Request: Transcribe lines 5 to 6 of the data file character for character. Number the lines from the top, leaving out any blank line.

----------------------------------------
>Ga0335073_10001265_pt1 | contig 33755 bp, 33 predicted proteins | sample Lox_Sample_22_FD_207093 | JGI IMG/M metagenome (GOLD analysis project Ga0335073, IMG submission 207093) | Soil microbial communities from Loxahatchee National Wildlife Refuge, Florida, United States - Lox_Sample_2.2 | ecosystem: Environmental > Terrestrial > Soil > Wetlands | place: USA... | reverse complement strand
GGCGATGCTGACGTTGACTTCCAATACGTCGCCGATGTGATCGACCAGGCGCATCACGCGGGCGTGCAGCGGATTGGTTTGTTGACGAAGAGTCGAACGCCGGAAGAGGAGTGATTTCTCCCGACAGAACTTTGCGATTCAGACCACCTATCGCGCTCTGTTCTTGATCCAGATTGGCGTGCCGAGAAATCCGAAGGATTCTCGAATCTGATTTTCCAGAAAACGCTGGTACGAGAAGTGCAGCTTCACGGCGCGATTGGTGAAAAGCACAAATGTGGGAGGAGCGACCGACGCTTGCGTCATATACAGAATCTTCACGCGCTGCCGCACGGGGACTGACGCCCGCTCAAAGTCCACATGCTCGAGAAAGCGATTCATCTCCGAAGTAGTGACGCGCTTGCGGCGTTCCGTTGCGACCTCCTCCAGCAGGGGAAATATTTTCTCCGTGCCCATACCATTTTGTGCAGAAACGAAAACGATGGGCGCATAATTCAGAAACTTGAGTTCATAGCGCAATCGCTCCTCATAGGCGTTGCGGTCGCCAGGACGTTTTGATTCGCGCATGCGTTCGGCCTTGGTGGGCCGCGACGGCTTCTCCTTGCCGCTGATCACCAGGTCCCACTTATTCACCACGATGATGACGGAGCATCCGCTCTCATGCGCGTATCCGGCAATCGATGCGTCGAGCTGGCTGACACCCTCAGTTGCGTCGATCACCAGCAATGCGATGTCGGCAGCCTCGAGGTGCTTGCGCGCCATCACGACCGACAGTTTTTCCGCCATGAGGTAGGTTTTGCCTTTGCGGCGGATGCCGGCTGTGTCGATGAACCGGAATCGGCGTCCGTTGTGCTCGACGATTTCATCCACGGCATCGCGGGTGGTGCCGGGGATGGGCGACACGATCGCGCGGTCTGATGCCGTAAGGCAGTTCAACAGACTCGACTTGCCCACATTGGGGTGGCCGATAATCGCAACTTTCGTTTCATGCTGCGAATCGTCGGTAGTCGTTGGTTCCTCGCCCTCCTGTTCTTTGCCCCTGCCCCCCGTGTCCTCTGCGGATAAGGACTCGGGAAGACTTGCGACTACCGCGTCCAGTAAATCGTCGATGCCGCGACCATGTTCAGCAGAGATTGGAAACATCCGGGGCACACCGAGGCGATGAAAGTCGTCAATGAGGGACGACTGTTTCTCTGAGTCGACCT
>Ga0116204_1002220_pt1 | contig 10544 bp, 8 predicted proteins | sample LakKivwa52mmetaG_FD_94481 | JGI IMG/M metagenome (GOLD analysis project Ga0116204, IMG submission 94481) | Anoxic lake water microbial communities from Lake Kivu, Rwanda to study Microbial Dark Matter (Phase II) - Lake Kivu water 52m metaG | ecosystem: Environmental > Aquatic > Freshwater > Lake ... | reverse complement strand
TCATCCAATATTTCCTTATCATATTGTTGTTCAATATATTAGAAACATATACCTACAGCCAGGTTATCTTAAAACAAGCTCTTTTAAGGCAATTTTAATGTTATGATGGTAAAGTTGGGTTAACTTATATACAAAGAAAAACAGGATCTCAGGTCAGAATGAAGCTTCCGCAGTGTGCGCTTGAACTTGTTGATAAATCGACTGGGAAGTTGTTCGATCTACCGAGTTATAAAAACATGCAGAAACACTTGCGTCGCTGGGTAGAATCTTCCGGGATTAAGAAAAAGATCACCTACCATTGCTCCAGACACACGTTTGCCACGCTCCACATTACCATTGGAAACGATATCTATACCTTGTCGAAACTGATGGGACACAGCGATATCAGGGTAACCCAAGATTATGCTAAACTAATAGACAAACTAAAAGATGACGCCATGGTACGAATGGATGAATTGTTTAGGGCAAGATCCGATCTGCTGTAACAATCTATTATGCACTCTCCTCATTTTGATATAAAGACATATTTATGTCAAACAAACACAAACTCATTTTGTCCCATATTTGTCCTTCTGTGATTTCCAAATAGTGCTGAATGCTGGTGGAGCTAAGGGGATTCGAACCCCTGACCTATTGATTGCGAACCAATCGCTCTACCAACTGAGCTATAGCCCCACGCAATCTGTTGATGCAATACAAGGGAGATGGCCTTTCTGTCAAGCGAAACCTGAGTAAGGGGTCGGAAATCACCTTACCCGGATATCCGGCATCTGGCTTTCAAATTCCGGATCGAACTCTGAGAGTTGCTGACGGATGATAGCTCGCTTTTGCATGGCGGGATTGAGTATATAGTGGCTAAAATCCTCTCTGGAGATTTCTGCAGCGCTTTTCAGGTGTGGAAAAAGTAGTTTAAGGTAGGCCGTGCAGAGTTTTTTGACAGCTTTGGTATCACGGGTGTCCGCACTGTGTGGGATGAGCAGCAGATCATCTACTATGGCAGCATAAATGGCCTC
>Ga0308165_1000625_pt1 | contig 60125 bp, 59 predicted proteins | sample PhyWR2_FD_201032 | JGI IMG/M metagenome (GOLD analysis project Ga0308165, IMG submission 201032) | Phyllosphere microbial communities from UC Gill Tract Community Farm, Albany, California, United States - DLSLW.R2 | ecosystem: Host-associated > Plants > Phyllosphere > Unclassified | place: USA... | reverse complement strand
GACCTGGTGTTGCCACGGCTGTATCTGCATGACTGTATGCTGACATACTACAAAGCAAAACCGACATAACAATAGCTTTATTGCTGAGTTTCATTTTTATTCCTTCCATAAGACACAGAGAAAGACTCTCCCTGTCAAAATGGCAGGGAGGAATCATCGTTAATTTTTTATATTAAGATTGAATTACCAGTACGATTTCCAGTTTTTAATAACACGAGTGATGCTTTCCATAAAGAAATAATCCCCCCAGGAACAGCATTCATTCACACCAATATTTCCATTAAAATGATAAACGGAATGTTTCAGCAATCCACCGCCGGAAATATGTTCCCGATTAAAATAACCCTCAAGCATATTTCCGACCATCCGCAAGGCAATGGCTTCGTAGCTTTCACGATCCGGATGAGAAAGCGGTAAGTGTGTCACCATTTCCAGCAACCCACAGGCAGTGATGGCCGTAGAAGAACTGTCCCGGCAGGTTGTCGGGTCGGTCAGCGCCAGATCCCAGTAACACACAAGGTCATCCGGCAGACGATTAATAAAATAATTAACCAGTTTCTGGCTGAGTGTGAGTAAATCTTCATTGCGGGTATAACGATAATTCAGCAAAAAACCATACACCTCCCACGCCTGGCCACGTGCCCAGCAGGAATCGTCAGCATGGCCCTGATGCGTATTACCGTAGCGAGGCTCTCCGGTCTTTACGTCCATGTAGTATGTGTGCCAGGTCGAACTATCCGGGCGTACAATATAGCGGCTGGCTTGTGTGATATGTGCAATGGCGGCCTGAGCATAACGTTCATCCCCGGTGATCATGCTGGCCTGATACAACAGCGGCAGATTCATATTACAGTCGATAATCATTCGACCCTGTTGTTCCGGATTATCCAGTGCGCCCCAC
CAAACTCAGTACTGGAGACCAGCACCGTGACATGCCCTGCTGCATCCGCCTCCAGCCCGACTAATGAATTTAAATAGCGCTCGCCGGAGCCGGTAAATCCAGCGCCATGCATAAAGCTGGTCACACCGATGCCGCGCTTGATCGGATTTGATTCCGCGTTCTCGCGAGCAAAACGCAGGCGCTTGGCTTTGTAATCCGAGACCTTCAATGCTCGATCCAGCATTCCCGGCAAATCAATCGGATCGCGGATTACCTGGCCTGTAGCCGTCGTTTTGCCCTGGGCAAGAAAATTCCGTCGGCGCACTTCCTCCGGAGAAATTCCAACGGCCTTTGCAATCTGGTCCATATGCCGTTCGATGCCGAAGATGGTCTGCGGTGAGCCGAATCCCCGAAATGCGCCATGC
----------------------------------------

>Ga0308165_1000625_pt1 | contig 60125 bp, 59 predicted proteins | sample PhyWR2_FD_201032 | JGI IMG/M metagenome (GOLD analysis project Ga0308165, IMG submission 201032) | Phyllosphere microbial communities from UC Gill Tract Community Farm, Albany, California, United States - DLSLW.R2 | ecosystem: Host-associated > Plants > Phyllosphere > Unclassified | place: USA... | reverse complement strand
GACCTGGTGTTGCCACGGCTGTATCTGCATGACTGTATGCTGACATACTACAAAGCAAAACCGACATAACAATAGCTTTATTGCTGAGTTTCATTTTTATTCCTTCCATAAGACACAGAGAAAGACTCTCCCTGTCAAAATGGCAGGGAGGAATCATCGTTAATTTTTTATATTAAGATTGAATTACCAGTACGATTTCCAGTTTTTAATAACACGAGTGATGCTTTCCATAAAGAAATAATCCCCCCAGGAACAGCATTCATTCACACCAATATTTCCATTAAAATGATAAACGGAATGTTTCAGCAATCCACCGCCGGAAATATGTTCCCGATTAAAATAACCCTCAAGCATATTTCCGACCATCCGCAAGGCAATGGCTTCGTAGCTTTCACGATCCGGATGAGAAAGCGGTAAGTGTGTCACCATTTCCAGCAACCCACAGGCAGTGATGGCCGTAGAAGAACTGTCCCGGCAGGTTGTCGGGTCGGTCAGCGCCAGATCCCAGTAACACACAAGGTCATCCGGCAGACGATTAATAAAATAATTAACCAGTTTCTGGCTGAGTGTGAGTAAATCTTCATTGCGGGTATAACGATAATTCAGCAAAAAACCATACACCTCCCACGCCTGGCCACGTGCCCAGCAGGAATCGTCAGCATGGCCCTGATGCGTATTACCGTAGCGAGGCTCTCCGGTCTTTACGTCCATGTAGTATGTGTGCCAGGTCGAACTATCCGGGCGTACAATATAGCGGCTGGCTTGTGTGATATGTGCAATGGCGGCCTGAGCATAACGTTCATCCCCGGTGATCATGCTGGCCTGATACAACAGCGGCAGATTCATATTACAGTCGATAATCATTCGACCCTGTTGTTCCGGATTATCCAGTGCGCCCCAC